Not only did Tracy fundraise for Burzynski, but he was also among the group of people who lobbied in Washington on Burzynski’s behalf during the federal inquiries into Burzynski’s clinic and he was at Burzynski’s side during the court battle as well.

In 1998, in an interview with The Blade, we hear something about the ongoing treatment:

“Dr. Burzynski is optimistic that the treatments are working,” Mr [H.] said. “The treatment keeps the tumor in check. But God’s in control and I feel very comfortable with that.”

This coincides with a report that the remaining tumor has shrunk 90%. But “keeping the tumor in check” and hopeful assertions from Burzynski are not clearly positive things, especially given my experience researching these patients. Someone like Amelia S. can by dying in front of everyone’s eyes and Burzynski is still optimistic. Because he primarily sells toxic doses of optimism at a high price. At the time the family was interviewed for the Blade article, they were $60,00 behind on their medical bills.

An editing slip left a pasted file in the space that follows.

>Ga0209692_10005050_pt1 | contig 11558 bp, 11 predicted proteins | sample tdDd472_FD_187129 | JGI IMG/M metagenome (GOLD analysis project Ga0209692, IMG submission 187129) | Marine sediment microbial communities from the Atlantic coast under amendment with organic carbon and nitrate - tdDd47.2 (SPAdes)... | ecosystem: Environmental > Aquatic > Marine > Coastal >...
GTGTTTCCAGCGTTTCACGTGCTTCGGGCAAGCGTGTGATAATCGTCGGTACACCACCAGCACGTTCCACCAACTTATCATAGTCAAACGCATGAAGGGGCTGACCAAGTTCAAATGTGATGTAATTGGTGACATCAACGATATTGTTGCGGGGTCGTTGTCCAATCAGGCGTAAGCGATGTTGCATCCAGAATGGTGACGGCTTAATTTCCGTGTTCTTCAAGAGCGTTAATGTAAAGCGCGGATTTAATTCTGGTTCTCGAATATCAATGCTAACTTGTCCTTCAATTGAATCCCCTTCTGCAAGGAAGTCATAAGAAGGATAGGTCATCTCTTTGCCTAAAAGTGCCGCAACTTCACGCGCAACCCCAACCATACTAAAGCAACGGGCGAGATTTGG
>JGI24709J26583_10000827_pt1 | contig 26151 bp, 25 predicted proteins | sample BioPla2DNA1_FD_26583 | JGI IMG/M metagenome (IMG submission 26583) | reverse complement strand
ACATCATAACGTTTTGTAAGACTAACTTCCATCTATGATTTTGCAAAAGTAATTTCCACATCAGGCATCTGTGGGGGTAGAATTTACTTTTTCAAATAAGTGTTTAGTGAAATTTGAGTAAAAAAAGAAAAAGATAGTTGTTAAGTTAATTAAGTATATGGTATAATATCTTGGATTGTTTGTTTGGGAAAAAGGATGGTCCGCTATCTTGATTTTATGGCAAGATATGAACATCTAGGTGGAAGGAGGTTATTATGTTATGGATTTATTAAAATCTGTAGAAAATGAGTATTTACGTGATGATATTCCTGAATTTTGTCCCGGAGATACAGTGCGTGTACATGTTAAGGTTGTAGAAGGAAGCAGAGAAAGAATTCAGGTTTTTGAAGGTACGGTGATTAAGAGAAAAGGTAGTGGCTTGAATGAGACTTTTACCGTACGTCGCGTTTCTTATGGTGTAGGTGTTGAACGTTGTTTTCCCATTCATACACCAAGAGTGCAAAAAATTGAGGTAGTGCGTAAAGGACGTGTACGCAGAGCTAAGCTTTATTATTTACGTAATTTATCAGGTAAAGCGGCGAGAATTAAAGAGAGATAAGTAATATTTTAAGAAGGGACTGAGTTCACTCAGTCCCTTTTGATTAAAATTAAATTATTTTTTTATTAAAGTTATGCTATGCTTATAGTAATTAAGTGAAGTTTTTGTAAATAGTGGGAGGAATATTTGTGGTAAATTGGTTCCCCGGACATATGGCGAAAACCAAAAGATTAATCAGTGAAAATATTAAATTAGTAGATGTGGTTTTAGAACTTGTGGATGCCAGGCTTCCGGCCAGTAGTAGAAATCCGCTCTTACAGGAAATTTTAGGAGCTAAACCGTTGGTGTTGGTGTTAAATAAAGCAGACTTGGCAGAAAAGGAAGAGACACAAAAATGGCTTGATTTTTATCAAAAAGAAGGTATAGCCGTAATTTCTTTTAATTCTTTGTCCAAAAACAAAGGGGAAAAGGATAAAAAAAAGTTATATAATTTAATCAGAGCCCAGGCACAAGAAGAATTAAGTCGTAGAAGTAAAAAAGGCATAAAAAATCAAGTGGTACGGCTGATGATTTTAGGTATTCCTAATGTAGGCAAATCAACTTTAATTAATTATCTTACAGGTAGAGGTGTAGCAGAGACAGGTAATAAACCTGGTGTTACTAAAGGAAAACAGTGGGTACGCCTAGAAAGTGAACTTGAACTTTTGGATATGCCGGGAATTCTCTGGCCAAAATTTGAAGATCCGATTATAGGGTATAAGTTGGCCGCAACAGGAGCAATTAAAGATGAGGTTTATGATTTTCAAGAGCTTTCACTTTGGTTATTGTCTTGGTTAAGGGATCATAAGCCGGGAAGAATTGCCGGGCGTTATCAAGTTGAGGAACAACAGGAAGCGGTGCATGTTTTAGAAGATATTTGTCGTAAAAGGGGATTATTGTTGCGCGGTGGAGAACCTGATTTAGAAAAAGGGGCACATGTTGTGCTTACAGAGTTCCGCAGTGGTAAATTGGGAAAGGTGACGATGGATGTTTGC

In early 2001, after six years of antineoplaston treatment (by my calculations over a quarter of a million dollars), Tracy was taken off of the hospice waiting list, however, as we shall see, that is almost certainly not the entire story. On May 4, 2001, he passed out while going to a neighbor’s house. He hit his head and died of a brain hemorrhage. Another article attributed the death to “complications from radiation treatment,” which caused bleeding after he hit his head. This is a possible outcome, though as best I can tell most radiation necrosis appears within 3 years. There are a number of reports of long-term necrosis and problems with forming sturdy blood vessels in the brain after radiation. According to yet another account, however: